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Hong Kong immigration wave: the elderly left behind need more assistance

The elderly are waving goodbye to their family who is leaving Hong Kong

Chow Suk-chen, 90, whose daughter has moved to Canada for more than a decade, used to be caught between the frustration of her daughter’s departure and the desire to be a sympathetic mother.

 “You can’t make them stay with you just because you’re scared to be lonely. The kids will eventually leave you behind when it’s time to go,” she said.

An old Chinese saying is that while his parents are alive, the son may not go abroad for a distance. For thousands of years, this phrase, which emphasizes the responsibility of children to accompany their parents, has been enshrined as a guideline for the Chinese regarding old-age issues.  

However, as the number of residents leaving Hong Kong continues to rise for three years, more and more elderly people are being left behind in this city and need help from charities to face their old age.

The Census and Statistics Department (CSD) found in mid-August that 113,200 Hong Kong residents had left the city during the past 12 months, representing the highest since records began in 1997.

The number of Hong Kong residents aged between 24 and 59 has declined over the past year, with the largest drop in the population aged 20 to 24, at 36,000. People who have left the city are predominantly younger, according to the data from CSD. 

Only 13.2% of the respondents have immigrated with their parents, whose average age reaches 70 years old, while most of the immigrants choose to leave their elderly parents behind in Hong Kong, according to an online survey from UKHK, a project run by a British non-governmental organization called Welcome Churches to help people migrating to the UK from Hong Kong. 

For elderly residents whose families are overseas, the need for assistance to overcome the emotional problems caused by loneliness is common.

From May to July last year, the Senior Citizen Home Safety Association (SCHSA), a non-profit charitable organization which provides comprehensive support services to the elderly in need, had received a total of 92 cases involving empty nesters seeking help, around 20% of which were about emotional distress. 

The association said the average age of their clients is 80, and most of their mental stress is caused by loneliness and unhappiness after their offspring emigrated.

The elderly have no choice but to separate from their family when it’s time to go.

Chow’s daughter has been worried about the unstable environment in Hong Kong and her husband has always wanted to emigrate for the child's future.

Chow chose to support her daughter and live with loneliness in Hong Kong, although feeling sad to be left behind because of her lack of adaptability and language-learning skills.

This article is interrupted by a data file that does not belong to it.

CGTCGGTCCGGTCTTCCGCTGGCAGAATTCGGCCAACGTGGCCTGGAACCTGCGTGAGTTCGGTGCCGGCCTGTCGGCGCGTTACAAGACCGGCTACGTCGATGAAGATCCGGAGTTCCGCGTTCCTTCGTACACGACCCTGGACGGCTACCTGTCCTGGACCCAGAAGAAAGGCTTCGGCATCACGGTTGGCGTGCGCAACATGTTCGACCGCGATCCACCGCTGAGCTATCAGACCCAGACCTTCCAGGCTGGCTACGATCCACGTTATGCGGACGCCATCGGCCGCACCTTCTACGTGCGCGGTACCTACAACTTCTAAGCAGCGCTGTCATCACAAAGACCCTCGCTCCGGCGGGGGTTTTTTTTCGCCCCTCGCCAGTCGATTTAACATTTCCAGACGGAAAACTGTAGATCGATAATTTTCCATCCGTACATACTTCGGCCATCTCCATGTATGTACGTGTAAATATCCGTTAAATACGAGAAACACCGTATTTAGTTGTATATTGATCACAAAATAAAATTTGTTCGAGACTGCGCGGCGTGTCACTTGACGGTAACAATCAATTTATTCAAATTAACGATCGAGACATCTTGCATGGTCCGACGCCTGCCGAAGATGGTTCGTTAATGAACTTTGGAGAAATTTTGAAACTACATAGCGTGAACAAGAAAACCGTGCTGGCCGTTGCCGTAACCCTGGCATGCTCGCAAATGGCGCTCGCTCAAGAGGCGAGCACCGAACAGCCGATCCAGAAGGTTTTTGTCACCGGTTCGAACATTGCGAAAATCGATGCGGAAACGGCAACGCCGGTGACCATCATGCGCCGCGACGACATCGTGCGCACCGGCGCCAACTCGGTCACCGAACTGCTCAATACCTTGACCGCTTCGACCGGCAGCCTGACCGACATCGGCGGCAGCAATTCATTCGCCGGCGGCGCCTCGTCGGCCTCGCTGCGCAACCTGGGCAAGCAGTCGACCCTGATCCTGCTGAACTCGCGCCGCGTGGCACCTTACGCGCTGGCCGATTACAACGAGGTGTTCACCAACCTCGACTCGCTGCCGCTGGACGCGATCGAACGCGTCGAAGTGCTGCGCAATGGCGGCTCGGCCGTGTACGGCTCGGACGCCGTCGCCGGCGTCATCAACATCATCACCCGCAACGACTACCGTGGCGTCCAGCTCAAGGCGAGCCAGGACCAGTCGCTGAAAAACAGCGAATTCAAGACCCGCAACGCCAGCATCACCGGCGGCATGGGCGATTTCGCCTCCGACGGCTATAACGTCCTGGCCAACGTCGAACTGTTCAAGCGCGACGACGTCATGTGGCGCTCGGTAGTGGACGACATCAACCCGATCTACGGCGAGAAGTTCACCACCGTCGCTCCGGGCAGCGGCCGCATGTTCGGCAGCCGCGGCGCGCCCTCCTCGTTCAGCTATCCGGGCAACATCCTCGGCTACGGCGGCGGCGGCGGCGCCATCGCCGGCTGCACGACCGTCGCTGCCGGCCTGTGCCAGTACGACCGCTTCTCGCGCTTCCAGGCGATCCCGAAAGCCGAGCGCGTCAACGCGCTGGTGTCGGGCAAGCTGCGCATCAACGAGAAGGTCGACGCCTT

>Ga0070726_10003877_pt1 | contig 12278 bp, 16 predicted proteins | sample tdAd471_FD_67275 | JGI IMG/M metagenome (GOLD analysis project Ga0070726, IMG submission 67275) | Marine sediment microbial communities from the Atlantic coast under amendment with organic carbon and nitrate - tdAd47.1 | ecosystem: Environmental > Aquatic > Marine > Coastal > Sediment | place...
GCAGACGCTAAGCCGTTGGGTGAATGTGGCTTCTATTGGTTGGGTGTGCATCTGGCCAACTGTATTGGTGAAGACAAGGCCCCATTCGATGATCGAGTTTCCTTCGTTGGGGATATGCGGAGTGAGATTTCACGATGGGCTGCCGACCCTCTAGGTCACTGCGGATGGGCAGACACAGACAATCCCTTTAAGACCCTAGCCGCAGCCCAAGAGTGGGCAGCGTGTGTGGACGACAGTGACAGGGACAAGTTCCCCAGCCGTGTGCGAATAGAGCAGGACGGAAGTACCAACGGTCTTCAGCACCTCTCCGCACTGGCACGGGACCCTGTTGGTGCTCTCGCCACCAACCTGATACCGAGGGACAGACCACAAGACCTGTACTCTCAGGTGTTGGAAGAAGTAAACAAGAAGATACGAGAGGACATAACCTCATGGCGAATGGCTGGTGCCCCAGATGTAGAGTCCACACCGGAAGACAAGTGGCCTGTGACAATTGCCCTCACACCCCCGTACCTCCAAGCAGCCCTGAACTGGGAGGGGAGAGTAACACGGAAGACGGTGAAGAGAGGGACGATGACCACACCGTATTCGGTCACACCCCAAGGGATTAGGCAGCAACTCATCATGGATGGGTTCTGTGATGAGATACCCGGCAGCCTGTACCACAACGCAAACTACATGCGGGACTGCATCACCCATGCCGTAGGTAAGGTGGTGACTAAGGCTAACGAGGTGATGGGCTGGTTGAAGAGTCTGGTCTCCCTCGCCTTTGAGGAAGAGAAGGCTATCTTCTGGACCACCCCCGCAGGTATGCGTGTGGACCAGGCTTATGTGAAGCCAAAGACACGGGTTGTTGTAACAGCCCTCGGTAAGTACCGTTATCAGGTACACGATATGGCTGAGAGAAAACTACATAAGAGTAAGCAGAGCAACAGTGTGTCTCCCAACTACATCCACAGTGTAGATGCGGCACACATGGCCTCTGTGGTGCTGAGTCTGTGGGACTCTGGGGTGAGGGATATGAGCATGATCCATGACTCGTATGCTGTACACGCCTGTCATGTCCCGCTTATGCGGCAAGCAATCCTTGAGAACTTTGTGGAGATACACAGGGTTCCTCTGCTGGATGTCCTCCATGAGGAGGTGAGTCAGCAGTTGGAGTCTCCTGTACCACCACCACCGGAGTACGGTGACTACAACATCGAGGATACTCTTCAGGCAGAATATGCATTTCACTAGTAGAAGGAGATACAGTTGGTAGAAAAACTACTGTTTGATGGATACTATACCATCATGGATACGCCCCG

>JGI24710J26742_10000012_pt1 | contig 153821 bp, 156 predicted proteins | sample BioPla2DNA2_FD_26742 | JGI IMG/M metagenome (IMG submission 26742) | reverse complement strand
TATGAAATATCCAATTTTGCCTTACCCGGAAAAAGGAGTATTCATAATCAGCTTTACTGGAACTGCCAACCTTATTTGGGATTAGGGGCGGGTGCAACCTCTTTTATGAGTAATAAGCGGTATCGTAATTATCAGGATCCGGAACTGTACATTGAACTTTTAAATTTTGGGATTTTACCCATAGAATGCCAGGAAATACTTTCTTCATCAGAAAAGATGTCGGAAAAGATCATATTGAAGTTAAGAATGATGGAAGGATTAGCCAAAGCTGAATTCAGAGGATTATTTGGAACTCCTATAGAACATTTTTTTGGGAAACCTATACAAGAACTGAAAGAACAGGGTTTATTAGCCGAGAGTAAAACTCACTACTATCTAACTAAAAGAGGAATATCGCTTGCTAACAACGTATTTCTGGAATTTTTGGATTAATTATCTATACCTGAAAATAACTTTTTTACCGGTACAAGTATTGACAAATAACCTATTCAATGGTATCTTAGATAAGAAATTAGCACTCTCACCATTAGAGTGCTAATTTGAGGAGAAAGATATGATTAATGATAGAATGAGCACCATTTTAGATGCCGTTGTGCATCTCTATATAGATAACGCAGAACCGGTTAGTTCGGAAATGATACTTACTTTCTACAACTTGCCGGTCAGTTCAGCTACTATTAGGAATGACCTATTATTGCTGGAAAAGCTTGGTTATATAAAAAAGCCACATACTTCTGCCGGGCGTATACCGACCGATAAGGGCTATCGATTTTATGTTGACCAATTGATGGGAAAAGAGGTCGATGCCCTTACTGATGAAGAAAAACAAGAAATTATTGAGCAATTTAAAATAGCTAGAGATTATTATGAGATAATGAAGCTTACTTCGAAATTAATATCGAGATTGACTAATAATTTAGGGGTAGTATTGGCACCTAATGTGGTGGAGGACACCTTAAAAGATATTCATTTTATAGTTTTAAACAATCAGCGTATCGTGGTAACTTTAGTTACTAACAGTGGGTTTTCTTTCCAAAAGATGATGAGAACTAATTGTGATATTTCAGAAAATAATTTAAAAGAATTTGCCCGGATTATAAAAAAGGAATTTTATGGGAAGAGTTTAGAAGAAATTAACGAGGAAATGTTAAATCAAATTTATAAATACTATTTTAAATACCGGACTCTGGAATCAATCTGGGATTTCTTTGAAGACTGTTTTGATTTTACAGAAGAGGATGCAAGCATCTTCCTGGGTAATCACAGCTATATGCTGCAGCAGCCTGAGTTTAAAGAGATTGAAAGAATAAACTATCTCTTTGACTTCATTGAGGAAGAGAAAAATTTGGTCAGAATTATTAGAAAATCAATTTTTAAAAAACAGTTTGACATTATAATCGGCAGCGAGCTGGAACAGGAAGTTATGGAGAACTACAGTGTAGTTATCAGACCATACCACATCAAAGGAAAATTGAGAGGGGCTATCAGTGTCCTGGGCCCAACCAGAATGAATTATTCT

“Even when my daughter lives far away from me, we'll keep in contact with each other frequently on the mobile phone. I know she would be happier to live with her family in Canada,” she said. 

However, not all empty nesters are as open-minded as Chow and are able to reconcile themselves from negative emotions caused by children’s immigration.

The SCHSA reported that in the case of emotional support for elderly people living alone, some became depressed and suicidal after learning that their children were going to emigrate.

Considering the needs of senior citizens for emotional relief in the face of the migration wave, the SCHSA has launched a regular monthly telephone greeting care service for the elderly in need since last year.

Apart from the psychological issue, personal health management is also a challenge for empty nesters with less family support and the outbreak of the epidemic.

76% of the elderly aged 70 or above in Hong Kong suffer from chronic diseases that require continuous medication and constant prevention of sudden illness due to complications, according to the data from the Census and Statistics Department.

However, the lack of close attention and companionship to parents by children of immigrants and the epidemic has exposed the elderly left behind to higher health risks.

A survey conducted by the City University of Hong Kong last year said the epidemic had increased the risk of elderly people going out for medical consultations.  In contrast, only 20% of elderly people surveyed have the confidence to use their smartphones to ask medical staff for advice from a distance.

Chow feels fortunate that she can still take care of herself, as she has gotten a personal emergency link distributed by the SCHSA to look for help if needed.

“I have gotten my personal emergency link that I will just press the link to look for help,” she said. “I am lucky to take care of myself even when my daughter is living far away from me, as I know some others who are the same age as me are not able to do so.”

The SCHSA provides 24/7 support service consisting of emergency aid, integrated care, around-the-clock vigilance service, health management, and day-to-day living assistance to the elderly through personal emergency link service. The association also provides training and workshops to the elderly and their family and caregivers.

《The Young Reporter》

The Young Reporter (TYR) started as a newspaper in 1969. Today, it is published across multiple media platforms and updated constantly to bring the latest news and analyses to its readers.


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